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VLSI circuit defect diagnosis: open defects and run-time speed

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Masthead Logo University of Iowa Iowa Research Online Theses and Dissertations 2008 VLSI circuit defect diagnosis: open defects and run-time speed Chen Liu University of Iowa Copyright 2008 Chen Liu This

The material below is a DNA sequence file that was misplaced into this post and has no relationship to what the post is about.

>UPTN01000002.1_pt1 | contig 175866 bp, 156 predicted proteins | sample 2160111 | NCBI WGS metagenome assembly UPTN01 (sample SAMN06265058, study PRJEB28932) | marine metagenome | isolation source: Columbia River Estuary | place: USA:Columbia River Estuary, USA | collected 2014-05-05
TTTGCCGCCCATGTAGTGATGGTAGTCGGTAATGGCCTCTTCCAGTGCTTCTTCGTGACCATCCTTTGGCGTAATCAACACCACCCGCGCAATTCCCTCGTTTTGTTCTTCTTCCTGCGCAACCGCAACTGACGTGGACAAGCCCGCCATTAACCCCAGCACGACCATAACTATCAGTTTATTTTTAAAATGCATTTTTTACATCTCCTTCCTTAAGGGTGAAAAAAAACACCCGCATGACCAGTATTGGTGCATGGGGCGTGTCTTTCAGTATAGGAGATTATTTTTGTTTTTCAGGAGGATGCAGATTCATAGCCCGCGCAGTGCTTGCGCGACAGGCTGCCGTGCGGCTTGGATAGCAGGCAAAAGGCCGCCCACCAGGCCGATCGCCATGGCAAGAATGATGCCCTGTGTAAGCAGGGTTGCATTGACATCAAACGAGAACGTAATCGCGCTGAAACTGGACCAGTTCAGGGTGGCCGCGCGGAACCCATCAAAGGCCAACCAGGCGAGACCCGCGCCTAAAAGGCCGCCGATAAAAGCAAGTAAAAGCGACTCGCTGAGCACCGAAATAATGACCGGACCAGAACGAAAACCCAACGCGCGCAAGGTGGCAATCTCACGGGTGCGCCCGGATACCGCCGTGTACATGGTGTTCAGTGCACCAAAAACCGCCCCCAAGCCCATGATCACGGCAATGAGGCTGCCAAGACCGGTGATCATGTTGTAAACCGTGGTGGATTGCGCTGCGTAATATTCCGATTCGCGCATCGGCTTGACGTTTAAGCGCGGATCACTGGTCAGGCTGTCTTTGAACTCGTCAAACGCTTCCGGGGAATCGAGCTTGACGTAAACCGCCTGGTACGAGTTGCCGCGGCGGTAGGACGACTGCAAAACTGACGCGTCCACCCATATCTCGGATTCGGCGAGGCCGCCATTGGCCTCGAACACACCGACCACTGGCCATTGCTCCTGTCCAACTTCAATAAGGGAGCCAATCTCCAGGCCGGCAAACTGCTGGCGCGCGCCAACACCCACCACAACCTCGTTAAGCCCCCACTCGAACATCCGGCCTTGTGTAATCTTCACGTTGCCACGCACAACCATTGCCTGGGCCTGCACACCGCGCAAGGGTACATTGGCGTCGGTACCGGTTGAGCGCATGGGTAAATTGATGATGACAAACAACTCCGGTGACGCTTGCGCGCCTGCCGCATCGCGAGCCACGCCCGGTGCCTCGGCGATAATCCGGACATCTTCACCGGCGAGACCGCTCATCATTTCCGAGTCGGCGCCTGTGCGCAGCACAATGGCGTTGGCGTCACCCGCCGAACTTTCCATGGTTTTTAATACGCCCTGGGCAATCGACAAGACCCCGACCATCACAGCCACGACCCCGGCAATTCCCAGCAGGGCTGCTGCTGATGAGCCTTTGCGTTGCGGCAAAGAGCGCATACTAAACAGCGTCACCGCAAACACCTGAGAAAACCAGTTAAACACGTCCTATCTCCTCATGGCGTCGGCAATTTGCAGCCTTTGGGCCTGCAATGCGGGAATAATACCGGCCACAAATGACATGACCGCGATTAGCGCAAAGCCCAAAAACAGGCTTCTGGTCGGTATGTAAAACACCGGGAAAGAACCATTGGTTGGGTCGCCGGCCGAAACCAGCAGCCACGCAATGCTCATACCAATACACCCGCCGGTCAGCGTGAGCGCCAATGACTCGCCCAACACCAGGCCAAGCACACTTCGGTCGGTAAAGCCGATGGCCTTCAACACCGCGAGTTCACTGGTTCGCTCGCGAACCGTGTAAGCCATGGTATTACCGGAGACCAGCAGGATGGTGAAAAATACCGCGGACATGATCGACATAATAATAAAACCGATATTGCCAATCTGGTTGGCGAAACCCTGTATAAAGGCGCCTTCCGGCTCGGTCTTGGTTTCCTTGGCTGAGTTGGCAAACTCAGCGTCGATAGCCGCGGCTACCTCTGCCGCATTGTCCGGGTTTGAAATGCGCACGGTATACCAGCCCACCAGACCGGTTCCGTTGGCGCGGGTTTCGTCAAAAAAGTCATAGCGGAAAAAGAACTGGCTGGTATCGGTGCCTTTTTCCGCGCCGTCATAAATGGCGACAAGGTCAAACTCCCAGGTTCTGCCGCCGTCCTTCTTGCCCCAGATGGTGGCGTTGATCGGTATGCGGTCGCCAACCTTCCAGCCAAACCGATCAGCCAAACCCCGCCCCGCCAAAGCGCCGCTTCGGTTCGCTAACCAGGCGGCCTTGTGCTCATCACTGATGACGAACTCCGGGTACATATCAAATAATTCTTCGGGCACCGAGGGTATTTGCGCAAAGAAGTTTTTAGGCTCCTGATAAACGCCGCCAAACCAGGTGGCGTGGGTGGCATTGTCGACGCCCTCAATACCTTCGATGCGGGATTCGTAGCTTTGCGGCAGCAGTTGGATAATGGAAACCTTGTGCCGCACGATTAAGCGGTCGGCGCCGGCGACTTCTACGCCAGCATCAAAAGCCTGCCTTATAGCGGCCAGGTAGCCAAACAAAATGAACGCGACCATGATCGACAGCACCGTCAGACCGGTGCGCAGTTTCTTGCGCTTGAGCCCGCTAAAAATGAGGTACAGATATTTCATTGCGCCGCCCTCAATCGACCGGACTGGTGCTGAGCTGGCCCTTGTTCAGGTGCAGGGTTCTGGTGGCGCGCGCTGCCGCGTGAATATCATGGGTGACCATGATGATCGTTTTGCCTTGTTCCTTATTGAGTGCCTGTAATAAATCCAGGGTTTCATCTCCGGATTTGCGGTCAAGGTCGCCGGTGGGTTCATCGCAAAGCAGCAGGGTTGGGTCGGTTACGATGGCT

Masthead Logo University of Iowa Iowa Research Online Theses and Dissertations 2008 VLSI circuit defect diagnosis: open defects and run-time speed Chen Liu University of Iowa Copyright 2008 Chen Liu This dissertation is available at Iowa Research Online: Recommended Citation Liu, Chen. VLSI circuit defect diagnosis: open defects and run-time speed. PhD (Doctor of Philosophy) thesis, University of Iowa, Follow this and additional works at: Part of the Electrical and Computer Engineering Commons VLSI CIRCUIT DEFECT DIAGNOSIS: OPEN DEFECTS AND RUN-TIME SPEED by Chen Liu An Abstract Of a thesis submitted in partial fulfillment of the requirements for the Doctor of Philosophy degree in Electrical and Computer Engineering in the Graduate College of The University of Iowa August 2008 Thesis Supervisor: Professor Sudhakar M. Reddy 1 ABSTRACT To shorten time-to-market of VLSI circuit chips, the yield must be ramped up by quickly discovering and rectifying the causes for systematic defects. Due to the shrinking feature size of devices 90nm and below, yield ramp up is becoming more and more difficult. Volume diagnosis with statistical learning is needed to cost effectively discover systematic defects. An accurate and high throughput diagnosis tool is required to diagnose large numbers of failing devices to aid statistical yield learning. In this work, we propose techniques to improve diagnosis accuracy and resolution, techniques to improve run-time performance. We consider the problem of determining the location of open defects in interconnects of deep submicron designs. We investigate a procedure that uses minimal information beyond the circuit net lists and give experimental results to demonstrate the defect resolution obtained using the method. The additional information used by the proposed method is a list of nodes in the neighborhoods of circuit nodes and the circuit layout. Specifically, difficult to determine circuit parameters of manufactured instances of a design such as coupling capacitances between circuit nodes and threshold voltages of gates in the circuit are not needed to use the proposed diagnosis procedure. A dictionary called N FB dictionary of small size and does not grow linearly with pattern count is proposed. It further reduced dictionary size over previous dictionary while still achieve higher failing pattern diagnosis performance than industry standard Effect-Cause diagnosis procedures. In this work we also propose a method to achieve higher speedup with a marginally larger dictionary than the N FB dictionary. We achieve this by identifying a set of faults called hyperactive faults for which we create a novel dictionary. Hyperactive faults tend to propagate fault effects to many observation points and cost a large amount of time to simulate. 2 In addition to speed-up of failing pattern diagnosis, we propose a method to improve passing pattern performance. A pass-fail dictionary with high compression ratio is proposed. The dictionary is stored in a database on disk with a small cache memory and high diagnosis performance is demonstrated. Abstract Approved: Thesis Supervisor Title and Department Date VLSI CIRCUIT DEFECT DIAGNOSIS: OPEN DEFECTS AND RUN-TIME SPEED by Chen Liu A thesis submitted in partial fulfillment of the requirements for the Doctor of Philosophy degree in Electrical and Computer Engineering in the Graduate College of The University of Iowa August 2008 Thesis Supervisor: Professor Sudhakar M. Reddy Graduate College The University of Iowa Iowa City, Iowa CERTIFICATE OF APPROVAL PH.D. THESIS This is to certify that the Ph.D. thesis of Chen Liu has been approved by the Examining Committee for the thesis requirement for the Doctor of Philosophy degree in Electrical and Computer Engineering at the August 2008 graduation. Thesis Committee: Sudhakar M. Reddy, Thesis Supervisor Wu-Tung Cheng Jon G. Kuhl Sukumar Ghosh John P. Robinson Karl Lonngren To my family ii ACKNOWLEDGMENTS First and foremost, I would like to express my sincere gratitude to my academic advisor, Professor Sudhakar M. Reddy, for his excellent guidance and solid management throughout this research. Without his guidance, this work would not be even possible. Equal amount of thanks are given to Dr. Wu-Tung Cheng for his constructive advices and knowledgeable explanations. I also want to thank my committee members Prof. Kuhl, Prof. Zhang, Prof. Robinson, and Prof. Lonngren for serving on my committee and giving valuable suggestions. Mentor Graphics Corporation, Semiconductor Research Corporation (2007-TJ- 1642) provided a resourceful research environment and financial support. I hereby express my sincere appreciation. Many thanks to my friends and co-workers in my research: Huaxing Tang, Wei Zou, Manish Sharma, Chen Wang. I would like to thank my family for their understanding and encouragement. iii ABSTRACT To shorten time-to-market of VLSI circuit chips, the yield must be ramped up by quickly discovering and rectifying the causes for systematic defects. Due to the shrinking feature size of devices 90nm and below, yield ramp up is becoming more and more difficult. Volume diagnosis with statistical learning is needed to cost effectively discover systematic defects. An accurate and high throughput diagnosis tool is required to diagnose large numbers of failing devices to aid statistical yield learning. In this work, we propose techniques to improve diagnosis accuracy and resolution, techniques to improve run-time performance. We consider the problem of determining the location of open defects in interconnects of deep submicron designs. We investigate a procedure that uses minimal information beyond the circuit net lists and give experimental results to demonstrate the defect resolution obtained using the method. The additional information used by the proposed method is a list of nodes in the neighborhoods of circuit nodes and the circuit layout. Specifically, difficult to determine circuit parameters of manufactured instances of a design such as coupling capacitances between circuit nodes and threshold voltages of gates in the circuit are not needed to use the proposed diagnosis procedure. A dictionary called N FB dictionary of small size and does not grow linearly with pattern count is proposed. It further reduced dictionary size over previous dictionary while still achieve higher failing pattern diagnosis performance than industry standard Effect-Cause diagnosis procedures. In this work we also propose a method to achieve higher speedup with a marginally larger dictionary than the N FB dictionary. We achieve this by identifying a set of faults called hyperactive faults for which we create a novel dictionary. Hyperactive faults tend to propagate fault effects to many observation points and cost a large amount of time to simulate. iv In addition to speed-up of failing pattern diagnosis, we propose a method to improve passing pattern performance. A pass-fail dictionary with high compression ratio is proposed. The dictionary is stored in a database on disk with a small cache memory and high diagnosis performance is demonstrated. v TABLE OF CONTENTS LIST OF TABLES... viii LIST OF FIGURES... ix CHAPTER 1. INTRODUCTION REVIEW OF DEFECT DIAGNOSIS ALGORITHMS Fault Models Cause-Effect Diagnosis Effect-Cause Diagnosis Single Location at a Time (SLAT) Multiple Fault Diagnosis Defect Diagnosis Using Open Fault Model Super Fault or Composite Stuck-at Open Fault Diagnosis Symbolic Simulation to Identify Open Defects Interconnect Open Diagnosis with Physical Information OPEN DEFECT DIAGNOSIS WITH MINIMAL PHYSICAL INFORMATION Introduction Preliminaries Review of Previous Works Overview of the Proposed Diagnosis Procedure Identifying Open Defects with Only Neighborhood Node List Information Identifying the Open Nets Using Logic Diagnosis Identifying the Open Segments Using Segment Fault Model Identifying Open Vias by Solving Inequalities Open Via Driving Multiple Gates...37 Experimental Results Discussion Conclusions IMPROVING DIAGNOSIS PERFORMANCE WITH MINIMAL MEMORY OVERHEAD Introduction Motivations Terminology Review of Effect-Cause Diagnosis Review of Cause-Effect Diagnosis Signature-Based Small Dictionary Proposed Techniques and Diagnosis Procedure N FB Dictionary FFR Grouping...57 vi 4.3.3 Proposed Algorithm Experimental Results Memory Overhead Event Reduction Run Time Speedup Conclusion INCREASED FAULT DIAGNOSIS THROUGHPUT USING DICTIONARY FOR HYPERACTIVE FAULTS Introduction Review of Previous Works Terminology Review of Cause-Effect Diagnosis Review of Effect-Cause Diagnosis Signature-based Small Dictionary N FB Dictionary Dictionaries for Hyperactive Faults Failing Bit Count Dictionary Hyperactive Faults Signature Dictionary Dictionary Sizes Flow of Diagnosis Procedure Using HF Dictionary Example of a Diagnosis Flow Experimental Results Conclusions PASSING PATTERN PERFORMANCE IMPROVEMENT Introduction Ideas on Passing Pattern Processing Speed Up Database for Pass-Fail Dictionary Pass-Fail Information Characteristics Review of Previous Works Frequency Directed Run-Length Codes (FDR) Golomb Codes Huffman Code Burrows-Wheeler Transformation Proposed Methods Experimental Results CONCLUSIONS REFERENCES vii LIST OF TABLES Table 1: Open Diagnosis Experiment Results...44 Table 2: Inaccurate Neighbor Capacitances...46 Table 3: Design Information and Dictionary Size...53 Table 4: FFR Grouping Faults...58 Table 5: Memory Overhead VS. Small Dictionary...64 Table 6: Information on Some Industrial Circuits Used in the Study...78 Table 7: Failing Bit Count (FBC) Dictionary...83 Table 8: Hyperactive Faults Signature (HFS) Dictionary...85 Table 9: Sizes (in MB) of Small Dictionary [37], NFB and HF Dictionaries...86 Table 10: Average Failing Pattern Process Time for Each Case in Seconds...92 Table 11: Information on Some Industrial Circuits Used in the Work...94 Table 12: Circuit Data for Pass Fail Information Characteristics Table 13: FDR Uni-Phase Coding Example Table 14: FDR Alternating Coding Example Table 15: Golomb Uni-Phase Coding Example Table 16: Burrows-Wheeler Transformation Table 17: Pass-Fail Dictionary Circuit Info Table 18: Pass-Fail Dictionary Experiment Data viii LIST OF FIGURES Figure 1: Flow of Diagnosis Procedure Using Effect-Cause Diagnosis...6 Figure 2: Byzantine Effect...17 Figure 3: Interconnect Open Model...20 Figure 4: A Net s Routing in the Layout...27 Figure 5: Interconnect Open Model...28 Figure 6: Circuit for Example Figure 7: Example of Via Driving Multiple Gates...38 Figure 8: Size of Small Dictionary for D Figure 9: Number of Failing Bit per Failing Pattern Distribution...56 Figure 10: Intersection of Critical Path Tracing...57 Figure 11: Fault Grouping Using FFR...58 Figure 12: Memory Overhead Without Fault Grouping...61 Figure 13: Memory Overhead With Fault Grouping...63 Figure 14: Reduction of the Number of Events...66 Figure 15: CPU Time Speedup (Failing Patterns)...67 Figure 16: Flow of Diagnosis Procedure Using Effect-Cause Diagnosis...74 Figure 17: Flow of Diagnosis Procedure Using Small Dictionary...76 Figure 18: Flow of Diagnosis Procedure Using N FB Dictionary...77 Figure 19: Distribution of the Number of Events...79 Figure 20: Hyperactive Fault Characteristics...80 Figure 21: Flow of Diagnosis Procedure Using N FB and HF Dictionaries...87 Figure 22: Diagnosis Time SpeedUp...90 Figure 23: Flow of Diagnosis Procedure Using Only HF Dictionary...91 Figure 24: Hyperactive Fault Dictionary Only Approach Speed Up...92 Figure 25: Diagnosis Time in Each Major Step...95 ix Figure 26: D1 Run of Zero Figure 27: D1 Run of One Figure 28: D6 Run of Zero Figure 29: D6 Run of One Figure 30: Example of a Huffman Tree x 1 CHAPTER 1. INTRODUCTION The purpose of fault diagnosis is to determine the cause of failure in a manufactured chip. To assist a designer or failure analysis engineer, the diagnosis tool tries to locate the possible positions of the failure effectively and quickly. The quality of a diagnosis impacts directly the time-to-market and the total product cost. Yield analysis can use diagnosis results of multiple failed devices to collect statistical data to identify yield limiting manufacture process issues or design errors. Due to the increasing difficulty of physical inspection for today s multi-layer deep sub-micron designs and the increasing cost of inspection equipments, logic diagnosis becomes a very important step in the process of silicon debug, yield ramp-up and field return analysis. We will briefly review the field of defect diagnosis. A state-of-the-art diagnosis tool should have the following properties: High diagnosis resolution: The number of candidate locations reported should be as small as possible. If the reported candidate set size is too large, the real defect will be hidden in vast number of false candidates and makes physical failure analysis extremely difficult. Cost of time and human power would be huge. High diagnosis accuracy: The set of candidate locations reported should be close to the set of real defects validated by physical analysis. Low accuracy wastes time and resources in physical failure analysis because the reported candidate set has low correlation with the real defects. High runtime efficiency: The speed of performing quality diagnosis should be high to facilitate volume diagnosis. With deep-submicron processes, especially 65nm design and below, systematic defects have become dominant. In order to catch systematic defects, a large volume of failed chips need to be diagnosed and the diagnosis results used for the statistical analysis. To diagnose a large number of failed chips in a reasonable time, the run time of diagnosis must be short. 2 The objective of diagnosis research is to improve diagnosis resolution and accuracy as well as improve diagnosis runtime performance. To make the research practical, the techniques developed were built on a commercial diagnosis tool and tested with real industrial designs. More realistic problems would be discovered by industrial circuits than small academic benchmarks. Following the introduction, we will briefly review previous works on the defect diagnosis in Chapter 2 and propose an open defect diagnosis technique in Chapter 3. In Chapter 4 we will propose a method of using dictionary to improve failing pattern diagnosis. In Chapter 5 we propose an additional dictionary to address the issue of hyperactive faults. In Chapter 6, a compressed database dictionary method to improve passing pattern diagnosis performance is proposed. Chapter 7 concludes the thesis. 3 CHAPTER 2. REVIEW OF DEFECT DIAGNOSIS ALGORITHMS In this chapter, we review current fault model based diagnosis techniques, including stuck fault model and open model. Also single fault diagnosis and multiple fault diagnosis are reviewed. 2.1 Fault Models We use fault models to model the effect of a defect for diagnosis. Currently logical fault models are widely used due to speed of simulation and simplicity. A logic fault model describes faulty behavior of a defect at the logic level. Model based defect diagnosis is a procedure to identity defects by using fault model simulations. Popular models are: stuck-at fault model, bridge fault model, open fault model, gate delay fault model and path delay fault model. Stuck-at fault model: Stuck-at is the simplest and most widely used model. Yet it effectively describes the behavior of a large portion of defects. In the stuck-at fault model, a node in the circuit always takes a fixed logic value, either 0 (stuck-at 0) or 1 (stuck-at 1). Stuck-at 0 could be the result of a short to the ground line. Stuck-at 1 could be the result of a short to the power supply line. Bridge fault model: The bridge fault model is used to describe logic behavior of two nodes that are shorted in the circuit. Common bridge fault models are: wired- AND/OR fault model, dominate fault model, 4-way bridge fault model. The wired- AND/OR bridge model assumes that the faulty node of the bridge always has the logic value 0(1). The dominate bridge model assumes that one node of the bridge always dominates the other node by imposing its logic value. Bridge model is a important model since bridging is a common defect in circuits. Open fault model: Open fault model attempts to model the open defects, such as electrical open, break, and disconnected via in a circuit. Opens can result in state-holding, intermittent, and pattern-dependent fault effects, thus open models are more complex. 4 Delay fault model: To represent timing related defects, gate delay model and path delay model are used. The gate delay model assumes the defect-induced delay is only between a single gate input and output. The path delay model spreads the total delay along a circuit path from a circuit input to a circuit output. Most diagnosis is based on stuck-at fault model. When we don t know what the defect category is, we first run stuck-at diagnosis. Base on the stuck-at diagnosis result, we can apply bridge and open model to determine whether the suspect is more like a bridge or open. There are two ways to use stuck-at fault model. One is the Effect-cause diagnosis that assumes there is a stuck-at fault and back trace from erroneous circuit outputs to find candidates, and then simulate the candidates to find the ones that best match the failure responses observed from the tester. The other is the Cause-effect diagnosis which uses a pre-simulated fault dictionary to lookup the failure response. 2.2 Cause-Effect Diagnosis A fault dictionary is a record of the errors that the modeled faults in the circuit are expected to cause [1]. It stores a mapping from the modeled fault to simulated response. The procedure of fault dictionary diagnosis is to look up the mapping table to find the suspect that is simulated to cause the faulty behavior. The fault candidate whose expected faulty signature matches best with the observed faulty signature will be chosen as the final fault candidate. If we assume a single stuck-at defect, there should be an exact match between the expected signature of the fault candidate and the observed faulty signature. There are several ways to store the signature information: a pass-fail dictionary, complete dictionary and compressed signature dictionary. The pass-fail dictionary only stores a single bit (pass or fail) of failure information for each fault per test pattern. Since it omits useful information of where the failing bits are, it renders distinguishing some 5 faults impossible. A complete dictionary is a full-response dictionary, which stores all circuit outputs in the presence of each fault for each test pattern. The number of bits required to store a complete dictionary equals F*V*O, where F is the number of faults, V is the number of test patterns, and O is the number of primary outputs. The downside of a complete dictionary is that the storage it requires is huge for designs with multi-million gates. The compressed signature dictionary is obtained by feeding the output information through a 32 or a 64 bit multiple input signature register (MISR) to get a compressed signature. There is the problem of aliasing, that two different output responses may be compressed to the same failure signature. But by choosing a MISR with more bits, the chance of aliasing is slim. The compressed signature dictionary saves storage space and provides about the same diagnosis resolution as the complete dictionary. In order to reduce the memory requirement for a complete dictionary, a number of procedures are proposed. In [2], dynamic creation, test set partitioning, and reduced fault lists are used to achieve a reduced fault dictionary. Pomeranz and Reddy [3] proposed a space compaction method that augments a pass-fail dictionary using a greedy algorithm to choose the primary outputs of some test patterns from a full response dictionary, which can distinguish the largest number of undistingu